Middle school is actually a pretty great time for you, kiddo, so I don’t have a ton to say in that department, either. Only that maybe you can spend a little less mental energy focused on boys. And assure you that the major friend heartbreak you’re about to suffer will turn out to be a very good thing. It’s gonna hurt like hell, but trust me; it takes a long time to straighten out, but when it does it’s fantastic. In general you’ll have wonderful friends—keep having a blast with them—and terrific fun with clothes. I still wish we had some of the stuff you picked out then.
I know there’s a lot of pressure on you right now at home. You’re shouldering a lot, and will have shoulder even more, I’m afraid. It isn’t fair. It will cause us some problems later in our grownup life, I hate to say. But it’s also part of who we become and that has turned out, so far, pretty awesome in spite of hardship, so I don’t really know what to tell you about it. Only that I, and lots of other grownups around me now all know (including Dad) that you never should have been put in that position.
Whatever bad decisions the grownups around you made—they aren’t your fault. Okay? I know you don’t even feel that right now in a conscious way, so this may seem a little heavy, but keep that sentiment in your heart for when you need it.
Meanwhile, keep dancing your bootie off at every opportunity, keep laughing wildly in the halls, and coordinating all your friends for parties and hangouts. Keep babysitting (though maybe save that money instead of immediately spending it on clothes). Keep reading, and above all keep writing it down.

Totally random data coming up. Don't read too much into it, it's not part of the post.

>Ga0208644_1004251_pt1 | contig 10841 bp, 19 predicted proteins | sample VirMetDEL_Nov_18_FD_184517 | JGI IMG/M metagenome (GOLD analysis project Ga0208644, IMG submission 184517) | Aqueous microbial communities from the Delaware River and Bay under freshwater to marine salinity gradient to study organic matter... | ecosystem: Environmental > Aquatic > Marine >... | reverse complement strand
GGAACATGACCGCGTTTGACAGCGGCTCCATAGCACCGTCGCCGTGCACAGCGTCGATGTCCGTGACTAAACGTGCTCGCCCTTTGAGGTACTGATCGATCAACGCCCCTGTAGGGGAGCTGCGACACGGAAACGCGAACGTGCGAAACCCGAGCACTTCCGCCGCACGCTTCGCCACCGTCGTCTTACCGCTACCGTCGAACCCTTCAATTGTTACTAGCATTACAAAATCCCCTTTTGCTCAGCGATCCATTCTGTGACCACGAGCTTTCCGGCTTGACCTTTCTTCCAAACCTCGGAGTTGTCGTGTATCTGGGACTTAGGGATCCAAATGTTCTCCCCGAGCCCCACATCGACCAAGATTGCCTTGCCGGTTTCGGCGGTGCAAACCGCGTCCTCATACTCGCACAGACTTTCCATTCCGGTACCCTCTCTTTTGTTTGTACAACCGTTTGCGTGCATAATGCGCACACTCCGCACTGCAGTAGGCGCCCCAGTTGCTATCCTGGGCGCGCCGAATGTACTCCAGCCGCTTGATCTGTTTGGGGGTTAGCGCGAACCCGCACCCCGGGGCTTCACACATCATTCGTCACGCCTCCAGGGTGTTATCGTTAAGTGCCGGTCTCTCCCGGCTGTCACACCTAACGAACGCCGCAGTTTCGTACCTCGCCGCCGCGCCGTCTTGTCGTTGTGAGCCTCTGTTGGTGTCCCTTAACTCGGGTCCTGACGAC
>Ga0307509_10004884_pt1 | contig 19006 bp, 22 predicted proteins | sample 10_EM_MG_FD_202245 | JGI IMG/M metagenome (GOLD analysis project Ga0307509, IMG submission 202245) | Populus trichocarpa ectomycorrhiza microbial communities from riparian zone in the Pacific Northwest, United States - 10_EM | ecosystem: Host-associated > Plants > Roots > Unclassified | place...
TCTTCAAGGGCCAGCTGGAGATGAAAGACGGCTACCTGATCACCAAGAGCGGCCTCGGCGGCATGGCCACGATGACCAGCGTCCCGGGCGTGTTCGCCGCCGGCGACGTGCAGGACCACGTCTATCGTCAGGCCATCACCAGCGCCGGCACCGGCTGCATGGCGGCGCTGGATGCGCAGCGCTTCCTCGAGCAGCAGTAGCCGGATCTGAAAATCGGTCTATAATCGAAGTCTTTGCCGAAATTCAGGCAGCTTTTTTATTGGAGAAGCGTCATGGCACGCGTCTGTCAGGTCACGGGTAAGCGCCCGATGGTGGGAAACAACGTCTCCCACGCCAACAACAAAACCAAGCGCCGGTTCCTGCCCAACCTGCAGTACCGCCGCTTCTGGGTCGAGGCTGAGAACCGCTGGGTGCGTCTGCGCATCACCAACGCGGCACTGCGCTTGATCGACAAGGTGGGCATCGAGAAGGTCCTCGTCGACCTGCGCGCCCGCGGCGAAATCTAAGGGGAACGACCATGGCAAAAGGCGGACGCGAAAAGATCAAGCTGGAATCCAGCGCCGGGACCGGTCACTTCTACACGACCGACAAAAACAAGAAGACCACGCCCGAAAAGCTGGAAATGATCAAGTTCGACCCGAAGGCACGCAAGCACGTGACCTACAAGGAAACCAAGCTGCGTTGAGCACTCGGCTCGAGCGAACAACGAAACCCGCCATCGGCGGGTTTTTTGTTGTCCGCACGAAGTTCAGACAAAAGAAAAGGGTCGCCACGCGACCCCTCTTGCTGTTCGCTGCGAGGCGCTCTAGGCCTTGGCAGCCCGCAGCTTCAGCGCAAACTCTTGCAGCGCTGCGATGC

Just keep being you, kid, and we’re gonna turn out fine.
Future Terra Elan
In this heartwarming companion to Drive Me Crazy, twelve-year-old Fiona Coppleton is living a middle schooler’s worst nightmare: her diary was made public and her best friend is partly to blame.
Fiona and Cassie are supposed to be best friends forever. No one else listens or makes Fiona laugh like Cassie, and that meant everything when Fiona’s parents were divorcing. They love each other in spite of their (many) differences, and even though Cassie cares a little too much about being popular, Fiona can’t imagine life without her.
Until Fiona’s diary is stolen by the most popular girls at school, and her most secret thoughts are read out loud on the bus. Even worse: Cassie was there, and she didn’t do anything to stop it. Now, for some reason, she’s ignoring Fiona. Suddenly the whole world has shifted.
Life without a best friend is confusing, scary, maybe impossible. But as Fiona navigates a summer of big changes, she learns more about herself—and friendship—than she ever thought possible.
Find This is All Your Fault, Cassie Parker at all the usual online places, including IndieBound and B&N, or ask for it at libraries and bookstores near you!
Find more Hey Kid! letters here.
|Terra Elan McVoy is a MG and YA author, an independent bookseller, a Fluevog shoe collector, and a banana cream pie maker. Not always in that order. She lives in Atlanta, GA with a guy who plays theremin on a regular basis. |
Connect with Terra on TerraElan.com Facebook, Twitter: @TerraMcVoy, and Instagram.
Dear Ten-Year-Old Tricia,
A letter from the next century! Shock-er-oo, right? Before you read this, here’s what you need to do. Tiptoe into your bedroom, lock the door and pray that the barbarians (those four younger siblings) don’t start banging on it. Privacy! I remember how impossible it was to get any in that crowded little house. I remember daydreaming about living on a houseboat, or a ranch out west, or in a peaceful convent.
Next, clear a space on your bed among the books, stuffed animals, books, homework, and books. Lie down. This letter bears astonishing news. Tricia, you’re not going to grow up to be a sailor, rancher or nun. You’re going to be a writer.